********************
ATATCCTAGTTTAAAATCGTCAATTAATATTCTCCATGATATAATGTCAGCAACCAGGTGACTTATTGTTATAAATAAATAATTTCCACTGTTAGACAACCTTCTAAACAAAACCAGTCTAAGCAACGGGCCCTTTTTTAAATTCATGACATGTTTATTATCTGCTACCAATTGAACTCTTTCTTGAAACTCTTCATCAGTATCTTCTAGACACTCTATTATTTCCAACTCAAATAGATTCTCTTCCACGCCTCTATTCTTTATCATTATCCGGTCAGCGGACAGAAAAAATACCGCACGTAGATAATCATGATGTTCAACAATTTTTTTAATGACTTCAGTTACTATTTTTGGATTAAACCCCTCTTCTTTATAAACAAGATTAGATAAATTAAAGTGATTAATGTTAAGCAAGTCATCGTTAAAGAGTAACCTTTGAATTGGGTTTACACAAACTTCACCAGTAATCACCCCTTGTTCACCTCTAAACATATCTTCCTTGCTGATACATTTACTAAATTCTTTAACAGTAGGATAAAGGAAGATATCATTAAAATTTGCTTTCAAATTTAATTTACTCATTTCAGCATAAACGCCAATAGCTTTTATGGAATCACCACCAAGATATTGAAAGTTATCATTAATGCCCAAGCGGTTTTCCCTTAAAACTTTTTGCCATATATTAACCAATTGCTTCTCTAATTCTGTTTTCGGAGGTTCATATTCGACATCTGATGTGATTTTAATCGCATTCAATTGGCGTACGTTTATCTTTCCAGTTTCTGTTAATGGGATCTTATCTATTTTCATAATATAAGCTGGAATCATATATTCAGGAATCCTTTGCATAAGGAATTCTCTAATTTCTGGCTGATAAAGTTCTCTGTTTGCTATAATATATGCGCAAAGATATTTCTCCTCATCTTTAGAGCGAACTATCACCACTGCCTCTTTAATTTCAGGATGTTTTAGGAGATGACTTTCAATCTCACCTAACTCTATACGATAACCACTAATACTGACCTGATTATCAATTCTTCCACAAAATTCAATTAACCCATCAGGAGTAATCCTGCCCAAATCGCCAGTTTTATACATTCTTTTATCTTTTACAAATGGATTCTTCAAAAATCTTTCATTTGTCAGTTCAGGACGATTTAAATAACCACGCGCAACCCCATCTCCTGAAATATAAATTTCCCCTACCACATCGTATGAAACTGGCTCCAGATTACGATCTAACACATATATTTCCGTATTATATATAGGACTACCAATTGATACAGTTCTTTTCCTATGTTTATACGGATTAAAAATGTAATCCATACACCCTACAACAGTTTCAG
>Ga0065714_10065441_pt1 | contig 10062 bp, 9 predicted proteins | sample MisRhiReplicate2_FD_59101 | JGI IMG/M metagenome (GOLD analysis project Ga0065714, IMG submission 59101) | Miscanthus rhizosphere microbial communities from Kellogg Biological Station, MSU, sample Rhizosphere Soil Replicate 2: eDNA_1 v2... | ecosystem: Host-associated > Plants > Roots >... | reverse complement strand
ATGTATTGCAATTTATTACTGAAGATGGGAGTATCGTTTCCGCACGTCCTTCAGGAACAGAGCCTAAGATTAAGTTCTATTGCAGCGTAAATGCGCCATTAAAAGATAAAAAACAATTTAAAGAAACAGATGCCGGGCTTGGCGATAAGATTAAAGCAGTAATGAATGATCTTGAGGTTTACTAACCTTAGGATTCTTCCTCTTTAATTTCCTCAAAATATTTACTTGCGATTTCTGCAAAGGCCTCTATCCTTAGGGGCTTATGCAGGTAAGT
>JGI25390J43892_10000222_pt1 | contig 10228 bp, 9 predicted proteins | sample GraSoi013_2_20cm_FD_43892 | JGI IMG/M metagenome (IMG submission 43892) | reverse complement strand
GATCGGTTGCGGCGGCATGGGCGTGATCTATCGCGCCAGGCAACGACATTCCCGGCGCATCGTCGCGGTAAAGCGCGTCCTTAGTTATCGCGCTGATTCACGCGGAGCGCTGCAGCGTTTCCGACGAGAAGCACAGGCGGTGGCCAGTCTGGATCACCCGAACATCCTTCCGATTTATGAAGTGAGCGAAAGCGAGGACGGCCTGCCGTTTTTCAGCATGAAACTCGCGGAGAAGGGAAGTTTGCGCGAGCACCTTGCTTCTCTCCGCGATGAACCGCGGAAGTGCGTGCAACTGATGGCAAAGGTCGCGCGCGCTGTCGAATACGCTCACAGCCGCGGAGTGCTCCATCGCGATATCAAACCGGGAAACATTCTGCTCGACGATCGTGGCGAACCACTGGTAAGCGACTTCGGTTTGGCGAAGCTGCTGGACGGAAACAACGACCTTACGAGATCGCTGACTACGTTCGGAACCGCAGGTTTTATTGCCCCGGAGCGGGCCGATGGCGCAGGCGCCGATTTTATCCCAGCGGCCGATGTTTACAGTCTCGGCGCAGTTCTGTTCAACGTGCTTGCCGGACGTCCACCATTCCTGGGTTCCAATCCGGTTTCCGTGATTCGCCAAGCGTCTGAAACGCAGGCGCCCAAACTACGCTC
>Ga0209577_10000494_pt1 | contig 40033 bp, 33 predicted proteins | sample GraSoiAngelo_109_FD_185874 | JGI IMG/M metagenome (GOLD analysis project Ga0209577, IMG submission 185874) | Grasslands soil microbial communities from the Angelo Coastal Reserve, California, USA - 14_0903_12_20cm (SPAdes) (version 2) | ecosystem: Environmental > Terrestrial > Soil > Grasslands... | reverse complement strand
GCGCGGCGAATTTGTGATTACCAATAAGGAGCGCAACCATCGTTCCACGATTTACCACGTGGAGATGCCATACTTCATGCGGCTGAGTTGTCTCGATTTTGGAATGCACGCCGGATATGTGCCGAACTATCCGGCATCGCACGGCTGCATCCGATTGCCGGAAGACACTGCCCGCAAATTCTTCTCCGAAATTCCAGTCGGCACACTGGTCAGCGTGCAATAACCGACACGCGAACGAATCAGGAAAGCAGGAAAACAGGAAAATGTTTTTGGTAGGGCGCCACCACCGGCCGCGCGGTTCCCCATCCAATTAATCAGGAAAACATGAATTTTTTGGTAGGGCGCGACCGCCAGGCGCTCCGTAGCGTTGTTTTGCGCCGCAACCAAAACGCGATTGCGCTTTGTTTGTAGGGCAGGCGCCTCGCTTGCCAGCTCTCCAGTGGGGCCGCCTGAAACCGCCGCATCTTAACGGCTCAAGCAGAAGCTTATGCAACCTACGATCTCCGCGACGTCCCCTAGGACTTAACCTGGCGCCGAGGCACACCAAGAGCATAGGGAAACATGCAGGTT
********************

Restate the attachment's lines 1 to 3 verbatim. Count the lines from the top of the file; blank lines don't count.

ATATCCTAGTTTAAAATCGTCAATTAATATTCTCCATGATATAATGTCAGCAACCAGGTGACTTATTGTTATAAATAAATAATTTCCACTGTTAGACAACCTTCTAAACAAAACCAGTCTAAGCAACGGGCCCTTTTTTAAATTCATGACATGTTTATTATCTGCTACCAATTGAACTCTTTCTTGAAACTCTTCATCAGTATCTTCTAGACACTCTATTATTTCCAACTCAAATAGATTCTCTTCCACGCCTCTATTCTTTATCATTATCCGGTCAGCGGACAGAAAAAATACCGCACGTAGATAATCATGATGTTCAACAATTTTTTTAATGACTTCAGTTACTATTTTTGGATTAAACCCCTCTTCTTTATAAACAAGATTAGATAAATTAAAGTGATTAATGTTAAGCAAGTCATCGTTAAAGAGTAACCTTTGAATTGGGTTTACACAAACTTCACCAGTAATCACCCCTTGTTCACCTCTAAACATATCTTCCTTGCTGATACATTTACTAAATTCTTTAACAGTAGGATAAAGGAAGATATCATTAAAATTTGCTTTCAAATTTAATTTACTCATTTCAGCATAAACGCCAATAGCTTTTATGGAATCACCACCAAGATATTGAAAGTTATCATTAATGCCCAAGCGGTTTTCCCTTAAAACTTTTTGCCATATATTAACCAATTGCTTCTCTAATTCTGTTTTCGGAGGTTCATATTCGACATCTGATGTGATTTTAATCGCATTCAATTGGCGTACGTTTATCTTTCCAGTTTCTGTTAATGGGATCTTATCTATTTTCATAATATAAGCTGGAATCATATATTCAGGAATCCTTTGCATAAGGAATTCTCTAATTTCTGGCTGATAAAGTTCTCTGTTTGCTATAATATATGCGCAAAGATATTTCTCCTCATCTTTAGAGCGAACTATCACCACTGCCTCTTTAATTTCAGGATGTTTTAGGAGATGACTTTCAATCTCACCTAACTCTATACGATAACCACTAATACTGACCTGATTATCAATTCTTCCACAAAATTCAATTAACCCATCAGGAGTAATCCTGCCCAAATCGCCAGTTTTATACATTCTTTTATCTTTTACAAATGGATTCTTCAAAAATCTTTCATTTGTCAGTTCAGGACGATTTAAATAACCACGCGCAACCCCATCTCCTGAAATATAAATTTCCCCTACCACATCGTATGAAACTGGCTCCAGATTACGATCTAACACATATATTTCCGTATTATATATAGGACTACCAATTGATACAGTTCTTTTCCTATGTTTATACGGATTAAAAATGTAATCCATACACCCTACAACAGTTTCAG
>Ga0065714_10065441_pt1 | contig 10062 bp, 9 predicted proteins | sample MisRhiReplicate2_FD_59101 | JGI IMG/M metagenome (GOLD analysis project Ga0065714, IMG submission 59101) | Miscanthus rhizosphere microbial communities from Kellogg Biological Station, MSU, sample Rhizosphere Soil Replicate 2: eDNA_1 v2... | ecosystem: Host-associated > Plants > Roots >... | reverse complement strand
ATGTATTGCAATTTATTACTGAAGATGGGAGTATCGTTTCCGCACGTCCTTCAGGAACAGAGCCTAAGATTAAGTTCTATTGCAGCGTAAATGCGCCATTAAAAGATAAAAAACAATTTAAAGAAACAGATGCCGGGCTTGGCGATAAGATTAAAGCAGTAATGAATGATCTTGAGGTTTACTAACCTTAGGATTCTTCCTCTTTAATTTCCTCAAAATATTTACTTGCGATTTCTGCAAAGGCCTCTATCCTTAGGGGCTTATGCAGGTAAGT